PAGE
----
Part 3
Chapter XXXV
Building the Foundations


As it was the policy of the commission which originally appointed me to preserve pleasant relations with the native element in Panama and Colon, and as it was felt that some social recognition should be given to encourage a friendly attitude on the part of these people, I occupied the residence in the heart of the City of Panama, which had been used by the managing director of the French company.  the first night I slept in Panama I occupied this residence and continued to occupy it until my connection wit the work ceased.

During the summer of 1904 Admiral Kenny, who was the treasurer of the Isthmian Canal Commission, occupied this residence with me during his stay on the isthmus.  I also had with me Mr. William J. Karner, who was my office engineer.

My household staff consisted of a butler who had been with the French administration, a Martinque negress as cook, a Spanish house boy, and a personal valet who was half Spanish and half Irish.

During this summer Mr. Karner was taken down with the fever and taken to the hospital.   during his illness he was waited on by my valet, who was later removed to the hospital, and he was followed by the cook, leaving Admiral Kenny, the French butler and myself as the remaining occupants of the house.

Later we secured the services of a Chinese cook who had served under Admiral Walker in Nicaragua.  In a few days he was also taken down with the fever and removed.

However, all of these patients finally recovered and returned to their duties.

The residence I occupied, the old Casa Dingler, derived its name from being the residence of M. Dingler, who was considered the most efficient of the French chief engineers, and who occupied the residence with his wife, a son and a daughter.  A short time after his arrival his son died of the fever, and later his daughter, and then his wife.   This so depressed M. Dingler that he dropped into a state of melancholia.

The family  had all be enthusiastic horsemen and each member of the family was provided with mounts brought over from France.  After the death of the last of the family, his wife, M. Dingler took his horses up into one of the mountain ravines and shot them, then returned to France and later died in an insane asylum.

To this house I brought my wife in November, 1904, and set up a social center in the heart of the City of Panama.  As General Davis, the governor of the zone, was a widower, and John Barrett, the American minister, was a bachelor, our house naturally became the social American center of Panama, and throughout our stay we cultivated and maintained social relations with the leading families on the isthmus.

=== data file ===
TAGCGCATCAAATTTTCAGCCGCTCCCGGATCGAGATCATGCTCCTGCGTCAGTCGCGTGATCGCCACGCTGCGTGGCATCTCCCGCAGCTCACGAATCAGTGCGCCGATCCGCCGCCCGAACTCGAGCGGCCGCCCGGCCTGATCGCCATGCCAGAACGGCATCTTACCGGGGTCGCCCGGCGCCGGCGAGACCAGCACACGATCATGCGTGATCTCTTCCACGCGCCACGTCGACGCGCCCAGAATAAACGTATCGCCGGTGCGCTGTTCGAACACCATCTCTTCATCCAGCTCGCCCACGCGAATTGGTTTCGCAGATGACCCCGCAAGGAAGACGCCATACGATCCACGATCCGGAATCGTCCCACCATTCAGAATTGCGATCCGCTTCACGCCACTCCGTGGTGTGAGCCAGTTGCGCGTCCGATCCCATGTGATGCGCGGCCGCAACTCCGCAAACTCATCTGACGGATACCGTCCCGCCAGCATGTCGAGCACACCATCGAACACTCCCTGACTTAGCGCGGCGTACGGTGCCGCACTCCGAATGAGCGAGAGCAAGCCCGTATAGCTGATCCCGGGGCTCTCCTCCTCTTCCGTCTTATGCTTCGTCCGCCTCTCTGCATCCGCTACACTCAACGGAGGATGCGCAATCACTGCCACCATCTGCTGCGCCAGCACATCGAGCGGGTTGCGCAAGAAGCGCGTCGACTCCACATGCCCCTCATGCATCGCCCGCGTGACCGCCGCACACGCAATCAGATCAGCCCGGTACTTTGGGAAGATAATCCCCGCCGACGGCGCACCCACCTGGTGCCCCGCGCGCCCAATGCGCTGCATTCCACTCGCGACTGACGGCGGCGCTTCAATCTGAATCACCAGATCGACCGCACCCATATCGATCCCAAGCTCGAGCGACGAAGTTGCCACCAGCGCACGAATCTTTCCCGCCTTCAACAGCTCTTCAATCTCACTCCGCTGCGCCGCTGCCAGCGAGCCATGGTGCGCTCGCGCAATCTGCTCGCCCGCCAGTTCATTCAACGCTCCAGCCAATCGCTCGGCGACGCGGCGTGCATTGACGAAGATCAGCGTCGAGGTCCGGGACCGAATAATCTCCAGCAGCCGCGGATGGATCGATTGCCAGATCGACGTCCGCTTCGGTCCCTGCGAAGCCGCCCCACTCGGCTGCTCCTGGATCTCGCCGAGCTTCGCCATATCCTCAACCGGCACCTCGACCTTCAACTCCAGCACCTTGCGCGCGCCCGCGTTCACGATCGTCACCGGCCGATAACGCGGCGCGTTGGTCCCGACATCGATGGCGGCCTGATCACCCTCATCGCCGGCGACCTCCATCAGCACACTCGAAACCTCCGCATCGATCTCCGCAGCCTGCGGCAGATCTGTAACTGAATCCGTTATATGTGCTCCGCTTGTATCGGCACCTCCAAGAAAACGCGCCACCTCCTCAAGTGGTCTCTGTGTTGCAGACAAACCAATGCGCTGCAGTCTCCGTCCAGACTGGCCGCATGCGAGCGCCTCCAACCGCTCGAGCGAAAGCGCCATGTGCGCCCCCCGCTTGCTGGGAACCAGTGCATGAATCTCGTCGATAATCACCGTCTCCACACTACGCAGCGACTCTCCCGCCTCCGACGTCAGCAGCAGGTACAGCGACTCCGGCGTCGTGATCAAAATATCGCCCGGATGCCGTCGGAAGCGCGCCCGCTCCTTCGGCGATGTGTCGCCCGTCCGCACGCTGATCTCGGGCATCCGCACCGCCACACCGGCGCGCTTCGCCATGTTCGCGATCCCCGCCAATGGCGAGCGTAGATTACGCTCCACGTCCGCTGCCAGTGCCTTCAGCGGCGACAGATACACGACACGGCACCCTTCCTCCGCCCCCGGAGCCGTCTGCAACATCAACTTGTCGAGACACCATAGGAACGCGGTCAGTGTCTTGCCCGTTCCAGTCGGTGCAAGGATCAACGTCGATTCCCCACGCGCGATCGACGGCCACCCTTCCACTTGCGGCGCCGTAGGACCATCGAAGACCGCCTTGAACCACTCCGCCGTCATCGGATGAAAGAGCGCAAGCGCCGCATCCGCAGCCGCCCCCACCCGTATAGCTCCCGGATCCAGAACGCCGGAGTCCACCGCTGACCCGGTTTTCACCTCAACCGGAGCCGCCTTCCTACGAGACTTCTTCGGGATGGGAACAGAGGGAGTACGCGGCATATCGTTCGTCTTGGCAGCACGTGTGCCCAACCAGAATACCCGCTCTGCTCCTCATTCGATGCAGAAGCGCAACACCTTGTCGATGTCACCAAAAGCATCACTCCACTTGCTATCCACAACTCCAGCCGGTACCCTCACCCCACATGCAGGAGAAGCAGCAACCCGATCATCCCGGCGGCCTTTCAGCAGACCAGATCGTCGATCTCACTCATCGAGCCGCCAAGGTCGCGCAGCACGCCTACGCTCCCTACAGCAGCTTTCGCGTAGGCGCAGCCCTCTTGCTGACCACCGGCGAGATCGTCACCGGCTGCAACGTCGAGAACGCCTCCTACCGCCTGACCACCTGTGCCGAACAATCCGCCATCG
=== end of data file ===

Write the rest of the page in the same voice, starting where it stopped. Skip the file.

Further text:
On November 27, 1904, Secretary and Mrs. Taft made a visit to the isthmus and were our guests for ten days.  during this time the first American reception was given at our residence that ever occurred on the isthmus.

At this time Admiral Goodrich and his fleet were in Panama harbor and at this reception were the various naval officers from the fleet, the marine officers from Culebra, and numerous army officers detailed in various positions on the canal work, also the officials of the Panama Republic, the bishop of the Catholic church, the consular representatives of the various foreign governments with their wives, and the leading families of Panama and Colon.  the interesting feature was the cosmopolitan characteristics of the people in attendance, representing almost every nationality, at least in that part of the world, and various grades of official rank, politics and religion.

Secretary Taft's visit, with the social activities which grew out of it, and the creation of an American social center, did much to establish harmonious relations between the Panamanians and the American element, and I think to some extent made our relations with these people easier to handle.

One of the greatest difficulties we had to contend with was the securing of the necessary labor, both skilled and unskilled.  The higher grades were of course obtained by importing Americans from the United States.  The backbone and sinew of the force, however, had necessarily to be recruited from among those people and those races that were accustomed to work in a tropical climate.

It was at first considered that Jamaica would be the best source of supply.  In an attempt, however, to secure a sufficient force from there we were met by prohibitory regulations upon the part of the government of Jamaica, which endeavored to impose a tax and conditions so burdensome that they could not be complied with.

On the return of Secretary Taft and William Nelson Cromwell from the isthmus the British Consul, sir Claude Mallet, a representative Minister Barrett's office, Mrs. Wallace, and I, accompanied the Secretary on the cruiser Columbia to Jamaica, where in response to a cable communication we were met by the Governor of Jamaica and escorted to the King's House, his official residence.

Secretary Taft, after introducing me to the governor and explaining the object of my mission and after some preliminary discussion of the conditions, sailed for the United States, leaving me at Jamaica to endeavor to arrive at some understanding with the governor.

After remaining in Jamaica six days and being cordially entertained by the governor we returned to Colon on the U.S.S. Dixie, which touched at Jamaica for coal on her way to Colon, without having accomplished the full purpose of my mission, finding that the only way we could secure labor from Jamaica without submitting to burdensome conditions was to make such gradual acquisitions to our force as might voluntarily come to us from that source of their own initiative.